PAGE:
scaled_ytr = y_scaler.transform(log_ytr)
scaled_yte = y_scaler.transform(log_yte)
```

We can see the effect of these transformations in the below three panels.

```
fig, ax = plt.subplots(ncols=3, figsize=(9, 2.5))
ax[0].hist(ytr, bins=30, color=cols[1])
ax[0].set_title("y")
ax[1].hist(log_ytr, bins=30, color=cols[1])
ax[1].set_title("log(y)")
ax[2].hist(scaled_ytr, bins=30, color=cols[1])
ax[2].set_title("scaled log(y)")
```

```
Text(0.5, 1.0, 'scaled log(y)')
```

### Input Variable

We'll now transform our input variable \(\mathbf{X}\) to be distributed according to a unit Gaussian.

```
x_scaler = StandardScaler().fit(Xtr)
scaled_Xtr = x_scaler.transform(Xtr)
scaled_Xte = x_scaler.transform(Xte)
```

## Model fitting

With data now loaded and preprocessed, we'll proceed to defining a Gaussian process model and optimising its parameters. This notebook purposefully does not go into great detail on this process, so please see notebooks such as the Regression notebook and Classification notebook for further information.

### Model specification

We'll use a radial basis function kernel to parameterise the Gaussian process in this notebook. As we have 5 covariates, we'll assign each covariate its own lengthscale parameter. This form of kernel is commonly known as an automatic relevance determination (ARD) kernel.

In practice, the exact form of kernel used should be selected such that it
represents your understanding of the data. For example, if you were to model
temperature; a process that we know to be periodic, then you would likely wish to
select a periodic kernel. Having *Gaussian-ised* our data somewhat, we'll also adopt
a Gaussian likelihood function.

```
n_train, n_covariates = scaled_Xtr.shape
kernel = gpx.kernels.RBF(
active_dims=list(range(n_covariates)),
variance=jnp.var(scaled_ytr),
lengthscale=0.1 * jnp.ones((n_covariates,)),
)
meanf = gpx.mean_functions.Zero()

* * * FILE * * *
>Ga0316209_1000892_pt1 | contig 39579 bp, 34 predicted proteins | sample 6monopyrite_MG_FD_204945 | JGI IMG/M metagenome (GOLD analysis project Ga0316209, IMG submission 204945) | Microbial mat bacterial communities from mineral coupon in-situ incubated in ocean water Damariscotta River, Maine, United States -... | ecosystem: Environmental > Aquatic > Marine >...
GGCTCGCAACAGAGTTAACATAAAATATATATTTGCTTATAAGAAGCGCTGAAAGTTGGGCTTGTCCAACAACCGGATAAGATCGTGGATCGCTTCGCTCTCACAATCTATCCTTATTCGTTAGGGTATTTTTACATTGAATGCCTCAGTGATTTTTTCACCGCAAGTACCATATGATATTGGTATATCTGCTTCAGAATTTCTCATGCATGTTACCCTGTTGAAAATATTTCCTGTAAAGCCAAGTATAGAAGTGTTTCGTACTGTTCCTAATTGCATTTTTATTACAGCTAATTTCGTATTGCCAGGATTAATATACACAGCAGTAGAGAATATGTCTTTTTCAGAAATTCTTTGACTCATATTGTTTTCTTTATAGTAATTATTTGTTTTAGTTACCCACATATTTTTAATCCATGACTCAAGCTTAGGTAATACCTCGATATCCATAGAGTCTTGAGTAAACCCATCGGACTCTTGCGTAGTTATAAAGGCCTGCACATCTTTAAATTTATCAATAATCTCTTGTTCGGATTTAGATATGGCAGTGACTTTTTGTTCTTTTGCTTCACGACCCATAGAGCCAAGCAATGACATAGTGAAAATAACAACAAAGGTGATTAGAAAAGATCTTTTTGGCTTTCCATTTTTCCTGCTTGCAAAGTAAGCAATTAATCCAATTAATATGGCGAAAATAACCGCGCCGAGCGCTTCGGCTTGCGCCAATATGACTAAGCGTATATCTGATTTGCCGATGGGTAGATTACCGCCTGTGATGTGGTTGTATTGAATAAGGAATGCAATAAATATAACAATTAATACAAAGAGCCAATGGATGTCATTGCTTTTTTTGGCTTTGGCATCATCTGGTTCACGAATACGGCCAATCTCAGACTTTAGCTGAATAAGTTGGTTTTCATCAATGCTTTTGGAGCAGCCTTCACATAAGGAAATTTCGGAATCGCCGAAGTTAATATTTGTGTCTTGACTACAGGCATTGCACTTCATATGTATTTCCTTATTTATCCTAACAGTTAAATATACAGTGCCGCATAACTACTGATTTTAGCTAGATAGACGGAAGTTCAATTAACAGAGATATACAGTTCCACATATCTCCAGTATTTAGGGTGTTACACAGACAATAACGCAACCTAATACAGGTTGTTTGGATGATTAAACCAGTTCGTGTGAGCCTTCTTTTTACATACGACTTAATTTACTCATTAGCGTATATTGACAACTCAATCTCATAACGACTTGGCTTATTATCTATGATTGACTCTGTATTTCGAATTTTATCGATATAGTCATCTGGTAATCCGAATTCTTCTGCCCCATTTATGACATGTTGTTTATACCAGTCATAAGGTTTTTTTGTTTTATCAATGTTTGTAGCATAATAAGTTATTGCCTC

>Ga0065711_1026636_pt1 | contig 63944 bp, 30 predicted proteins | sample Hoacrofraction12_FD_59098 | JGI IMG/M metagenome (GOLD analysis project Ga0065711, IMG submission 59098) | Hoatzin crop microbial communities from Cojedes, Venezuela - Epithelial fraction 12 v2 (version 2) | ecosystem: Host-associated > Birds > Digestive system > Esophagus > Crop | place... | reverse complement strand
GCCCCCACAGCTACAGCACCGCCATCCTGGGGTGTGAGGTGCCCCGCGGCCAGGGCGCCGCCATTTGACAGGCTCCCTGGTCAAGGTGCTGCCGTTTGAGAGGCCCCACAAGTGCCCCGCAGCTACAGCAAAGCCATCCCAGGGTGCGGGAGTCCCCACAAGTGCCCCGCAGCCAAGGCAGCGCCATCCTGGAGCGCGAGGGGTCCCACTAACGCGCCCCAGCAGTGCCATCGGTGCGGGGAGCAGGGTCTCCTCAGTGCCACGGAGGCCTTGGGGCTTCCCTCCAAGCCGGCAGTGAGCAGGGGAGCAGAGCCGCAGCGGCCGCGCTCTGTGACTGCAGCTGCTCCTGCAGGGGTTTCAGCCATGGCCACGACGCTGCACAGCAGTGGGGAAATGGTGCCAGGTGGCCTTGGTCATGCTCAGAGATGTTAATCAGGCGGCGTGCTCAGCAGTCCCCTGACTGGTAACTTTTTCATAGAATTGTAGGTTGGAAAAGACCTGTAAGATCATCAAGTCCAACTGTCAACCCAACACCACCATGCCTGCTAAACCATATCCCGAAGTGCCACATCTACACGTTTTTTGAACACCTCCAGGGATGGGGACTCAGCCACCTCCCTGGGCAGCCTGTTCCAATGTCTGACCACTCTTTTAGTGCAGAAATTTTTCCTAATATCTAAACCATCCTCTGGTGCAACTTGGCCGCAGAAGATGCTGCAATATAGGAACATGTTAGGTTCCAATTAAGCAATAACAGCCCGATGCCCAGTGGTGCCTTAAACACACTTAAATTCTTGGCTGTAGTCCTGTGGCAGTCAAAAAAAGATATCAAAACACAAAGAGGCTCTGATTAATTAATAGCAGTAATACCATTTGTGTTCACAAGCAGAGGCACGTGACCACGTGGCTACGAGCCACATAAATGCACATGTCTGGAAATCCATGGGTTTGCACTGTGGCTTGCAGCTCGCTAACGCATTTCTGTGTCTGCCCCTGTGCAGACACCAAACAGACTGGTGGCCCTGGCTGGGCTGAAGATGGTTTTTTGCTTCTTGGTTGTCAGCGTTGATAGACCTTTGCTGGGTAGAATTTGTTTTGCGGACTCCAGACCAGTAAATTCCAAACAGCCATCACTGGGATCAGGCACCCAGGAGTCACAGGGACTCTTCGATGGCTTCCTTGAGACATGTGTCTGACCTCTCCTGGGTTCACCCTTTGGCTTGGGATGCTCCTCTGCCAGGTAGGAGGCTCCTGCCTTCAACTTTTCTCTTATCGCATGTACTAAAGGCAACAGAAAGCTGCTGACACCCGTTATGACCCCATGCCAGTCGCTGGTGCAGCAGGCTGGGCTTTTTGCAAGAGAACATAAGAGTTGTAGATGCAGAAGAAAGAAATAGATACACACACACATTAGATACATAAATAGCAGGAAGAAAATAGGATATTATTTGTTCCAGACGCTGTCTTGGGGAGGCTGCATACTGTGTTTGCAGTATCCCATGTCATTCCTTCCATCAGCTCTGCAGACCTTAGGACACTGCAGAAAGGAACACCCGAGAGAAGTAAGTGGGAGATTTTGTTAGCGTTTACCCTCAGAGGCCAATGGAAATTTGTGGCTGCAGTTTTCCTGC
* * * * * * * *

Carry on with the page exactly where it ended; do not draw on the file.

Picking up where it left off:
prior = gpx.gps.Prior(mean_function=meanf, kernel=kernel)
likelihood = gpx.likelihoods.Gaussian(num_datapoints=n_train)
posterior = prior * likelihood
```

### Model Optimisation

With a model now defined, we can proceed to optimise the hyperparameters of our model using Scipy.

```
training_data = gpx.Dataset(X=scaled_Xtr, y=scaled_ytr)
opt_posterior, history = gpx.fit_scipy(
model=posterior,
# we use the negative mll as we are minimising
objective=lambda p, d: -gpx.objectives.conjugate_mll(p, d),
train_data=training_data,
)
print(-gpx.objectives.conjugate_mll(opt_posterior, training_data))
```

```
Optimization terminated successfully.
Current function value: -9.307223
Iterations: 29
Function evaluations: 43
Gradient evaluations: 43
-9.307222976702164
```

## Prediction

With an optimal set of parameters learned, we can make predictions on the set of data that we held back right at the start. We'll do this in the usual way by first computing the latent function's distribution before computing the predictive posterior distribution.

```
latent_dist = opt_posterior(scaled_Xte, training_data)
predictive_dist = likelihood(latent_dist)
predictive_mean = predictive_dist.mean()
predictive_stddev = predictive_dist.stddev()
```

## Evaluation

We'll now show how the performance of our Gaussian process can be evaluated by numerically and visually.

### Metrics